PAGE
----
From a letter to The Times, Wednesday August 13, 1930:
I feel that topographical sighting or alignment is certain in the near future to become an important agent - preceding the spade - in antiquarian research[..]
Five years ago I saw on the 6in. Ordnance Maps near Stonehenge the almost straight 1 3/4 mile northern bank of the Circus aligned through a stone - the Cuckoo Stone - quite near. I marked this line on the map, but, not visiting the spot, did nothing further.
Then last year I found by the maps in Mrs. Cunnington's brilliant book on Woodhenge that my line not only went through the centre of [that] monument, but was marked by Mrs. Cunnington on her map, for she had found proof in certain "extra post holes" of an alignment (possibly seasonable) which went to the Cuckoo Stone. [..]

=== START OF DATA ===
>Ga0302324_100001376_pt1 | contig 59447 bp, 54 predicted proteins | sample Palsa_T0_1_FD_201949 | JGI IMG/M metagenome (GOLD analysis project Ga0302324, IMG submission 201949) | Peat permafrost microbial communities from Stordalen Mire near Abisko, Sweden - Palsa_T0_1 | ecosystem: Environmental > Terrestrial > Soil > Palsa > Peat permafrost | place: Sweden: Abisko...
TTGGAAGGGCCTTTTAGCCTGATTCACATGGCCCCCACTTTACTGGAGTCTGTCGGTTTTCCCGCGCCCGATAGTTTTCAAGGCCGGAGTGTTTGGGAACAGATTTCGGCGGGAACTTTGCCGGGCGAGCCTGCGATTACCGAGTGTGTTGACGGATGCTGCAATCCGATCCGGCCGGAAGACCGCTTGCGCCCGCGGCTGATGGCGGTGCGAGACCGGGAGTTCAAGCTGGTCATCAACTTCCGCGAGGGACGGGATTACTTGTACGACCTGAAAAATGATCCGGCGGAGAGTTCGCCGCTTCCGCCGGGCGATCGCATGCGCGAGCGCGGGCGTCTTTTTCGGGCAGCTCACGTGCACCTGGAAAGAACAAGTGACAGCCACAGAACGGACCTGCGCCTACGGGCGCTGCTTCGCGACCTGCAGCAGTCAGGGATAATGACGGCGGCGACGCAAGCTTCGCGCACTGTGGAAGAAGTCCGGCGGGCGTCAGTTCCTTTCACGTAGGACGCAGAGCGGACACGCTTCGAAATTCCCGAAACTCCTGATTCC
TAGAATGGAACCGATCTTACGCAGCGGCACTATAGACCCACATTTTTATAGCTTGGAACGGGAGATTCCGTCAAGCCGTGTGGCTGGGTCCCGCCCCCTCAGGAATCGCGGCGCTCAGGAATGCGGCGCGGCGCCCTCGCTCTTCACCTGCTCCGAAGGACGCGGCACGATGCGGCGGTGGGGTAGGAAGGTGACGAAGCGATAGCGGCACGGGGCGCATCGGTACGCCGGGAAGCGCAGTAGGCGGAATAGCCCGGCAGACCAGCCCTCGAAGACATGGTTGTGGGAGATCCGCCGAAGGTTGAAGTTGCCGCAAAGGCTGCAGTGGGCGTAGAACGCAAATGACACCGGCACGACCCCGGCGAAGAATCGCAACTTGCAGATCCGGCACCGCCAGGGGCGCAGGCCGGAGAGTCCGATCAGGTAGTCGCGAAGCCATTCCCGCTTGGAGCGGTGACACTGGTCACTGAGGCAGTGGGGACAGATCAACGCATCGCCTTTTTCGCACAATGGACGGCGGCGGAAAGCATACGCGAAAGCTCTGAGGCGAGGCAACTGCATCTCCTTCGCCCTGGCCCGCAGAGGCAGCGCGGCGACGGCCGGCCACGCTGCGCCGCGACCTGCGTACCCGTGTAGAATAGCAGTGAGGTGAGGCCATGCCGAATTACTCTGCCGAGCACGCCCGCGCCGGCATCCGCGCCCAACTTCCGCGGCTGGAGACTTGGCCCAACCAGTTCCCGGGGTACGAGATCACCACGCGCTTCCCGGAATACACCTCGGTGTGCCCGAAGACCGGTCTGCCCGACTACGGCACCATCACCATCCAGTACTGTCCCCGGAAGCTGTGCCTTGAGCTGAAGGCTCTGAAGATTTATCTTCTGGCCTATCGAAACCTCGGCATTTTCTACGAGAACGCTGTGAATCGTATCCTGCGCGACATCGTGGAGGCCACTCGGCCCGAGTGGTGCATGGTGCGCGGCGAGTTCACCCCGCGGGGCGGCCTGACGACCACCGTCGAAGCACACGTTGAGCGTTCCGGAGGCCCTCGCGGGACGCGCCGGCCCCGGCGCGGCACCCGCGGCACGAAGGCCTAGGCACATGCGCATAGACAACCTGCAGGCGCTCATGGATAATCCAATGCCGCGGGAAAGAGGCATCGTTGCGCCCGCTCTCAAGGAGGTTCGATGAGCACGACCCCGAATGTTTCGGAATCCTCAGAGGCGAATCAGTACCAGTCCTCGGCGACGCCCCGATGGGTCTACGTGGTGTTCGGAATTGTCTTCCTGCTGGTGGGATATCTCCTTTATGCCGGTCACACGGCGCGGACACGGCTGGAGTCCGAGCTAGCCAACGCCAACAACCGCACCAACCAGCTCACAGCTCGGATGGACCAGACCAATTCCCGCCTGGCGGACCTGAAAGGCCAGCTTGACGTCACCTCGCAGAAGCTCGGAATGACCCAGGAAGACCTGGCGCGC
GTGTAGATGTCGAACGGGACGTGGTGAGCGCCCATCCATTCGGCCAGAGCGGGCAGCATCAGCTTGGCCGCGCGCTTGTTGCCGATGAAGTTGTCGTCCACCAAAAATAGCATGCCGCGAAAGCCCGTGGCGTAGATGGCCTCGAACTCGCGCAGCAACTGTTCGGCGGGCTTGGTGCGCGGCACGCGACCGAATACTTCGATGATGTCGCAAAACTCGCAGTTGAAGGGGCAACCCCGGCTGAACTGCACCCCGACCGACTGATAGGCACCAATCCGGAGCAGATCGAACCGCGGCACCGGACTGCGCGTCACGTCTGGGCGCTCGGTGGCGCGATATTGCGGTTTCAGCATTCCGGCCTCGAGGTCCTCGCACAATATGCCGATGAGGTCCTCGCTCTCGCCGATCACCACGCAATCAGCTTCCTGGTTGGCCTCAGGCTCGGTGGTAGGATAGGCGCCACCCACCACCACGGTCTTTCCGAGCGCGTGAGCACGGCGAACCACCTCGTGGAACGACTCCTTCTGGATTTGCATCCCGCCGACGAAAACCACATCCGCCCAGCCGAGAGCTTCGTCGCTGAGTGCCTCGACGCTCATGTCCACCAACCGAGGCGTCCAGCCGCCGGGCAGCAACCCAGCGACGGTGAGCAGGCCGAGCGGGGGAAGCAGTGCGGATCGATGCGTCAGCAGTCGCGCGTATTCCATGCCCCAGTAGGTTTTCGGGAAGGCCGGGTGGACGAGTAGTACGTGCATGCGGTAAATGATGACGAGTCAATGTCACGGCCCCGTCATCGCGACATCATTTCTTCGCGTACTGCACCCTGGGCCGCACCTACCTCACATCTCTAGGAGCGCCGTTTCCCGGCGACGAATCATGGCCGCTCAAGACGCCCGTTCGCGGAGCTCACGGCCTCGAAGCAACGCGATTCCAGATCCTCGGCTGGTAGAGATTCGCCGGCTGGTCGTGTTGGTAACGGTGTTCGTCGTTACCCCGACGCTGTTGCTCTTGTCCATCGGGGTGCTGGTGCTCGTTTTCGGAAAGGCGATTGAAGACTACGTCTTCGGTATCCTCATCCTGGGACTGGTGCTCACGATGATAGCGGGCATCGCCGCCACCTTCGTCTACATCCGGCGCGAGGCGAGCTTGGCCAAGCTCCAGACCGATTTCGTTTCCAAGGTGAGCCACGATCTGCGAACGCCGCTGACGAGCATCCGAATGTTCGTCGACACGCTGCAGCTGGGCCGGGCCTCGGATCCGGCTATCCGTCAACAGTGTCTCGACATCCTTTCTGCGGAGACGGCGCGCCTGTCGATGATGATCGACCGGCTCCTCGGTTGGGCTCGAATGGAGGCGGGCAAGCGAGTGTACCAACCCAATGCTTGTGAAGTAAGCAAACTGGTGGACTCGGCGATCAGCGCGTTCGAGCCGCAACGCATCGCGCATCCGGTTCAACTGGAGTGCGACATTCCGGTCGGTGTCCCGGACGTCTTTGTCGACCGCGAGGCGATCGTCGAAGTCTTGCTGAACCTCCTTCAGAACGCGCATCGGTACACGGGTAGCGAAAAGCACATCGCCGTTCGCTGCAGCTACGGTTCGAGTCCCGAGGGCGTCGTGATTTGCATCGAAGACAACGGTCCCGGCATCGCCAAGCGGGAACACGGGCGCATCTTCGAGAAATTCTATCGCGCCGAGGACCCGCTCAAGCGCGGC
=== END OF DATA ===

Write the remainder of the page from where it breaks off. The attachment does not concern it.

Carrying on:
Colt Hoare recorded this sarsen near Woodhenge. He didn't know it was near Woodhenge at the time of course, because Woodhenge hadn't been discovered :) It's 2 metres long (though it was standing when Hoare saw it) and it seems to be in line with the Cursus. As a single standing stone it would be very unusual in this part of the country. Maybe it's called the cuckoo stone because it's out of place here?
Its position has been used as the extent of the parish boundary.
Apparently the National Trust are in the process of turning the field where it lies from intensive arable farming into a wildflower meadow.